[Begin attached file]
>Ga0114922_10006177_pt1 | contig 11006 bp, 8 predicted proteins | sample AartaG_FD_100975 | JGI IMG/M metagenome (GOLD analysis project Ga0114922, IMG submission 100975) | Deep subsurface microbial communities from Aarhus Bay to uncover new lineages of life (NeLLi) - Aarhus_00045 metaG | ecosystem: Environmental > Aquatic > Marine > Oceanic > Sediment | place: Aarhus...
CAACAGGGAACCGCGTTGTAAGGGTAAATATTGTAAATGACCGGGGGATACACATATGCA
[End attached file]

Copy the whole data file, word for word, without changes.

>Ga0114922_10006177_pt1 | contig 11006 bp, 8 predicted proteins | sample AartaG_FD_100975 | JGI IMG/M metagenome (GOLD analysis project Ga0114922, IMG submission 100975) | Deep subsurface microbial communities from Aarhus Bay to uncover new lineages of life (NeLLi) - Aarhus_00045 metaG | ecosystem: Environmental > Aquatic > Marine > Oceanic > Sediment | place: Aarhus...
CAACAGGGAACCGCGTTGTAAGGGTAAATATTGTAAATGACCGGGGGATACACATATGCA